That being said, it might also be the case that some people are forced to retire involuntarily (e.g. because of statutory retirement age legislation). This might have a negative effect on health, especially if forced to leave behind a job that one found interesting, meaningful, or otherwise satisfying. At the same time, retirement massively increases the time available for leisure activities. By itself, this is expected to improve retirees’ health because the “production” of health is a time-consuming activity. However, in practice, the availability of more leisure time might turn out to be a double-edged sword because leisure may also be spent in a way that is detrimental to one’s health.

Moreover, replacement rates are significantly below parity in most countries, implying that retirement is usually associated with a significant loss in disposable income. Such a reduction in disposable income is expected to have a negative effect on health because higher income is positively associated with both health care expenditure and living a healthy lifestyle. (Please note, however, that expenditure for health care is often covered by a country’s health insurance, and thus a given replacement rate may have different effects on individuals’ consumption of health care in different countries.) There might even be a lack of pension adequacy in the case of (very) low replacement rates, i.e. there might be a significant drop in consumption and/or income level and a higher risk of poverty among retirees.

Another mechanism relates to the fact that retirement disconnects people from those aspects of work that are usually thought to be important for one’s mental well-being (even if the job itself is unhealthy and/or stressful). This includes: being physically and/or cognitively active, having a daily routine, having access to a stable social network, and having a positive self-identity and a sense of meaning. Obviously, entering retirement does not necessarily imply that one loses all the “benefits” of being (self-)employed, but it is obvious that retirees have to actively arrange corresponding substitutes themselves. There is thus clearly a risk that some retirees will suffer from transitioning into retirement because they lack all or part of these beneficial aspects of work.

A final aspect that might be important relates to the degree of control the retiree has with regard to the actual timing of retirement. Specifically, everything else being equal, one would expect that retirement is less stressful if its timing is well-known in advance, such that individuals have enough time to prepare themselves for the transition from work to retirement, and if individuals are free to choose the timing of retirement themselves (as in a defined contribution system). This, however, raises the potential issue that some workers are faced with conflicting incentives. For example, retiring earlier might be good for one’s health, but early retirement might not be affordable. Finally, it is also conceivable that workers are not able to foresee how their retirement timing might affect their own health.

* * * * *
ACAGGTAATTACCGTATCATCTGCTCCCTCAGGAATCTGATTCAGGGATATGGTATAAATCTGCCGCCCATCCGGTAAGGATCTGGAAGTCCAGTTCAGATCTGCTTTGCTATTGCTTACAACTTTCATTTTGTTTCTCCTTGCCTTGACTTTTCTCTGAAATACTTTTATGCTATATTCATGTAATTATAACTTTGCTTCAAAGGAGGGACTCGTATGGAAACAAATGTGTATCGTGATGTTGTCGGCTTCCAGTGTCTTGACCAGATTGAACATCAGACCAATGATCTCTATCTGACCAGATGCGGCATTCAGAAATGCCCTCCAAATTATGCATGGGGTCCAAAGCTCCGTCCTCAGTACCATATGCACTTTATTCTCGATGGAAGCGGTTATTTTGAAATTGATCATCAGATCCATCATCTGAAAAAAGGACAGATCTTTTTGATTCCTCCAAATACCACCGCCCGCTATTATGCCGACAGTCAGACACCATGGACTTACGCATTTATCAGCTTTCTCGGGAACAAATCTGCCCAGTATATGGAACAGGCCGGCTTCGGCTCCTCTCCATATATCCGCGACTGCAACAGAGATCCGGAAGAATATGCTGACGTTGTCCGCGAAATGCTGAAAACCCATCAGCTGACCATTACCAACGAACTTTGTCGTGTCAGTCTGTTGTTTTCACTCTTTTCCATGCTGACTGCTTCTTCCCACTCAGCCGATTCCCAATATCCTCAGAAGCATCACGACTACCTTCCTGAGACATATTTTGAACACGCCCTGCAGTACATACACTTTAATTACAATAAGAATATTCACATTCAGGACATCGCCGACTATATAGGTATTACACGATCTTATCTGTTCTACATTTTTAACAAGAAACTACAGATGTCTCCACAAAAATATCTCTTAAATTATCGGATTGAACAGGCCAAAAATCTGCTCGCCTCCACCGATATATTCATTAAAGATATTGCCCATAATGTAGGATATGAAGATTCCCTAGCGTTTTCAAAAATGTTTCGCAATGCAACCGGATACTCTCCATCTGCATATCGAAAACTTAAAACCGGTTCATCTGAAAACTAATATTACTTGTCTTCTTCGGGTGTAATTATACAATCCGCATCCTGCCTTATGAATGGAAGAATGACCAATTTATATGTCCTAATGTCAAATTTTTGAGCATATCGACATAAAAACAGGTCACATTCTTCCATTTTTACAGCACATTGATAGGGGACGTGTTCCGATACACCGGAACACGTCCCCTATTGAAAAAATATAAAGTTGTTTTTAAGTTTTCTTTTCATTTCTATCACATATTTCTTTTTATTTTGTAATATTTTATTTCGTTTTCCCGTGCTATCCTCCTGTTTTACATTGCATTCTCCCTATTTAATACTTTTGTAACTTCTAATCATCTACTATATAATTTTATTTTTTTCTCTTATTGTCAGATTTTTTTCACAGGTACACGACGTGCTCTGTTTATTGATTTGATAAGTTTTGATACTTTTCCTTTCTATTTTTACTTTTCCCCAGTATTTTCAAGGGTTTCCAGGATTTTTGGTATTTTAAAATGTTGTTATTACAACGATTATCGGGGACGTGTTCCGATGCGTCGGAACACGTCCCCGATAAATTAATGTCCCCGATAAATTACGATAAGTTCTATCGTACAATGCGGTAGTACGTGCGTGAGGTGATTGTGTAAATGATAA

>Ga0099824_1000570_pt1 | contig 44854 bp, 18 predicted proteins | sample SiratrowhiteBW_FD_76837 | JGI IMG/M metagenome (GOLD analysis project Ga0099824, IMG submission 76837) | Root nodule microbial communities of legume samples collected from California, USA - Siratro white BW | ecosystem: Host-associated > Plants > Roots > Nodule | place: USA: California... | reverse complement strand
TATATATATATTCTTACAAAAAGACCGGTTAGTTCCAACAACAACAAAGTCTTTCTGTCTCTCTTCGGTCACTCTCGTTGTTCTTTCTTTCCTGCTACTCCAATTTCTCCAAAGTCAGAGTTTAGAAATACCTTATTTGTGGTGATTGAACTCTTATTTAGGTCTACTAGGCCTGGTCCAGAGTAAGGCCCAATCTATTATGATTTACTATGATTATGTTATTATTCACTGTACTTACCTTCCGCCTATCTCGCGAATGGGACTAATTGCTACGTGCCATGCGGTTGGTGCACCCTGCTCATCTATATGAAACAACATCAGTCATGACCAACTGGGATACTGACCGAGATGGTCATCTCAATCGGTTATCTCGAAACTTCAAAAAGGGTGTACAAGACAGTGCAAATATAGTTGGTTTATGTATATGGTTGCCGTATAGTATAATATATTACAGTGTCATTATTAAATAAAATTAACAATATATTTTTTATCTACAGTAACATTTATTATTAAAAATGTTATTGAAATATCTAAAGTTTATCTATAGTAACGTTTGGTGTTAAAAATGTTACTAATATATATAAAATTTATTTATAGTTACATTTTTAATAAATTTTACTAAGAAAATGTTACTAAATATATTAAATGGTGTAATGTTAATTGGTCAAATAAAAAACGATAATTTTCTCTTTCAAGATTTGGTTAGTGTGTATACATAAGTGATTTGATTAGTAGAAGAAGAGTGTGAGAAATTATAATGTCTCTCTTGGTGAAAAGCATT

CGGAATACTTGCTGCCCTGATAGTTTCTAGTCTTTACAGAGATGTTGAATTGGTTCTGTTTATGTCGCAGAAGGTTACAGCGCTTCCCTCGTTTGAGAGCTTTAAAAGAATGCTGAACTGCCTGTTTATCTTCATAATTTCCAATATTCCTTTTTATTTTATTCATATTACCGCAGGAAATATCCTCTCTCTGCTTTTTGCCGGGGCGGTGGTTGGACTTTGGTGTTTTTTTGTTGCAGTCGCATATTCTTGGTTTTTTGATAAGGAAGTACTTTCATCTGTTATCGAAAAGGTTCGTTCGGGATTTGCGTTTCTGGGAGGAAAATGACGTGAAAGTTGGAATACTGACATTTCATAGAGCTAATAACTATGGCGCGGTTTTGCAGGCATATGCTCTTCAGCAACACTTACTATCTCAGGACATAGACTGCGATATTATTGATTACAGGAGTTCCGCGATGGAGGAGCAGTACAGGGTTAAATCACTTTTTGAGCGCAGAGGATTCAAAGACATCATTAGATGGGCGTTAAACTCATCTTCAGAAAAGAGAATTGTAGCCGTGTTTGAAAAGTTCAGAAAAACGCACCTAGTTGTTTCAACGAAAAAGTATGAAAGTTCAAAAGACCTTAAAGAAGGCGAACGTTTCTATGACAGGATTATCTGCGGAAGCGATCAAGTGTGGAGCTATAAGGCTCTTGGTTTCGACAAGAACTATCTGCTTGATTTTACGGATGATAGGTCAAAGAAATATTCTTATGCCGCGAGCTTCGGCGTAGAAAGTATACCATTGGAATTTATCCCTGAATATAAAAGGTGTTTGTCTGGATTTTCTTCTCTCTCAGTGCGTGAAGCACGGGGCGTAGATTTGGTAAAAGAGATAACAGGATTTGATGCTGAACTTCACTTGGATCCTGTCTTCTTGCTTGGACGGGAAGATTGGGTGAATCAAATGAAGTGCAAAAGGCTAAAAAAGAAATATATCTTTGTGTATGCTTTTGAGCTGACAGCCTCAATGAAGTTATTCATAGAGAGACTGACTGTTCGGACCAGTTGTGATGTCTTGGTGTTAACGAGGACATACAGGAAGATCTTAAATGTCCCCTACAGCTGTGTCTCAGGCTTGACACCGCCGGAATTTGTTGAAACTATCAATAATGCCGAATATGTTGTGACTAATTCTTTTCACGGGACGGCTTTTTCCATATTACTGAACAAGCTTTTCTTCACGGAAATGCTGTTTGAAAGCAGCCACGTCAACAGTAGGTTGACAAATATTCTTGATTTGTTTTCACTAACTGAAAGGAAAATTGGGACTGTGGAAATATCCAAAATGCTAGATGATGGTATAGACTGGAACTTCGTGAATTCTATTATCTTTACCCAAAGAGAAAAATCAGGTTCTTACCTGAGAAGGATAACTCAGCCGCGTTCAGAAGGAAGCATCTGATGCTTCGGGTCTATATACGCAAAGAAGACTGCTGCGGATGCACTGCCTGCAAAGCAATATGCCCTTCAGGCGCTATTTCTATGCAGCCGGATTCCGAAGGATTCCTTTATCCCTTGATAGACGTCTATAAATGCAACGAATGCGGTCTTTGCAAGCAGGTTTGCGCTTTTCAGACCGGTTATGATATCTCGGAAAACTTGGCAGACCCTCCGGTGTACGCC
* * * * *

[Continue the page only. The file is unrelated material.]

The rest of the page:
Taken together, it should be clear that the overall health effects of retirement are ambiguous from a theoretical point of view because there are good arguments in favor of there being both health improvements as well as deteriorations following retirement. In these circumstances, it is clear that empirical estimates are necessary to inform whether the positive or the negative effects dominate; however, it is important to be aware that empirical estimates may yield different estimates depending on the specific context of the study (i.e. depending on the context, either effect could ultimately dominate). This is also evident from the Illustration, which shows estimated effects of retirement on mortality in different contexts (i.e. the studies use data from different countries and use different methods).

Methodological issues

There are a couple of methodological issues that make the estimation of the causal health effects of retirement quite a demanding task.

Reverse causality

The most important methodological issue in determining the health effects of retirement is due to the possibility that causality does not only run from retirement to health, but also the other way around. Indeed, in the context of retirement, there is most likely selection into early (or earlier) retirement based on ill health (i.e. individuals in bad health are more likely to retire early/earlier than those in good health). In this scenario, simply ignoring, or not properly dealing with, the issue of self-selection into (early) retirement will tend to produce estimates of the health effects of retirement that have no causal interpretation and that are too negative. In fact, many of the more recent empirical studies support the claim that there is negative (in terms of health) selection into early or earlier retirement. These studies can empirically support the claim because they report both estimates that do and that do not take the issue of reverse causality into account.